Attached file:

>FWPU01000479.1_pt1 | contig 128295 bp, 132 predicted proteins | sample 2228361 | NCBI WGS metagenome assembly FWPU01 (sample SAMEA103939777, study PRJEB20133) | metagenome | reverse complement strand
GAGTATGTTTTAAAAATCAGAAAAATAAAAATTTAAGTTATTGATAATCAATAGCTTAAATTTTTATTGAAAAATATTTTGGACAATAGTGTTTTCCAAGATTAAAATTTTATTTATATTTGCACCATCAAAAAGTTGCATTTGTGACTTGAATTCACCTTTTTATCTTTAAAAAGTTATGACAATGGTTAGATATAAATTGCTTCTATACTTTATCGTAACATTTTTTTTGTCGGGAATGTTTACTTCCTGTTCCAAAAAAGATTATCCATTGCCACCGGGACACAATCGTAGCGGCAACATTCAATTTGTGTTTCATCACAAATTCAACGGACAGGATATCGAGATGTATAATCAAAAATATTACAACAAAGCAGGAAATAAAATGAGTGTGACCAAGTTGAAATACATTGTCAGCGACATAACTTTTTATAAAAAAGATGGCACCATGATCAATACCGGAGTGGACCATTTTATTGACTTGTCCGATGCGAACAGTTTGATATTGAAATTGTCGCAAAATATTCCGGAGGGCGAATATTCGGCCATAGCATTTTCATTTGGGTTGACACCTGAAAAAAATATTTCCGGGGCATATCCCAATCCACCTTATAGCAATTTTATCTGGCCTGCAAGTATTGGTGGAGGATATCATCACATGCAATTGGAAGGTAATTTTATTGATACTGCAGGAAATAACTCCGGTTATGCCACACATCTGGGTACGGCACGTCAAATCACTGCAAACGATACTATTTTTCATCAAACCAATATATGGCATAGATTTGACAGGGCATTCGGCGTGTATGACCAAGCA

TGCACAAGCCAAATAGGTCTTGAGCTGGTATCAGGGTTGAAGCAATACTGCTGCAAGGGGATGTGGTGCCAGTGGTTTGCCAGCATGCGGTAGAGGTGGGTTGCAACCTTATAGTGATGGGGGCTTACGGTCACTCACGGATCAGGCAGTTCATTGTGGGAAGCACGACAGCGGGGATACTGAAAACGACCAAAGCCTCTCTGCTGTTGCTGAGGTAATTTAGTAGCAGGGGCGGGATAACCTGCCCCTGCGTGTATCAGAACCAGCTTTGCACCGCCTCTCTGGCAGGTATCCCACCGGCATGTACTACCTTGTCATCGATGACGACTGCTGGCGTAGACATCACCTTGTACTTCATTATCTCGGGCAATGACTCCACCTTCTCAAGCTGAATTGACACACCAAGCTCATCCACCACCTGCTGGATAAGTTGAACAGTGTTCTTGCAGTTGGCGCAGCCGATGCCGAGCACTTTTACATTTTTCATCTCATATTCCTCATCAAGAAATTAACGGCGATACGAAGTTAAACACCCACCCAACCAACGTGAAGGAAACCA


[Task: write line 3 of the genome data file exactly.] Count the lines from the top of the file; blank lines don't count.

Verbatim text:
TGCACAAGCCAAATAGGTCTTGAGCTGGTATCAGGGTTGAAGCAATACTGCTGCAAGGGGATGTGGTGCCAGTGGTTTGCCAGCATGCGGTAGAGGTGGGTTGCAACCTTATAGTGATGGGGGCTTACGGTCACTCACGGATCAGGCAGTTCATTGTGGGAAGCACGACAGCGGGGATACTGAAAACGACCAAAGCCTCTCTGCTGTTGCTGAGGTAATTTAGTAGCAGGGGCGGGATAACCTGCCCCTGCGTGTATCAGAACCAGCTTTGCACCGCCTCTCTGGCAGGTATCCCACCGGCATGTACTACCTTGTCATCGATGACGACTGCTGGCGTAGACATCACCTTGTACTTCATTATCTCGGGCAATGACTCCACCTTCTCAAGCTGAATTGACACACCAAGCTCATCCACCACCTGCTGGATAAGTTGAACAGTGTTCTTGCAGTTGGCGCAGCCGATGCCGAGCACTTTTACATTTTTCATCTCATATTCCTCATCAAGAAATTAACGGCGATACGAAGTTAAACACCCACCCAACCAACGTGAAGGAAACCA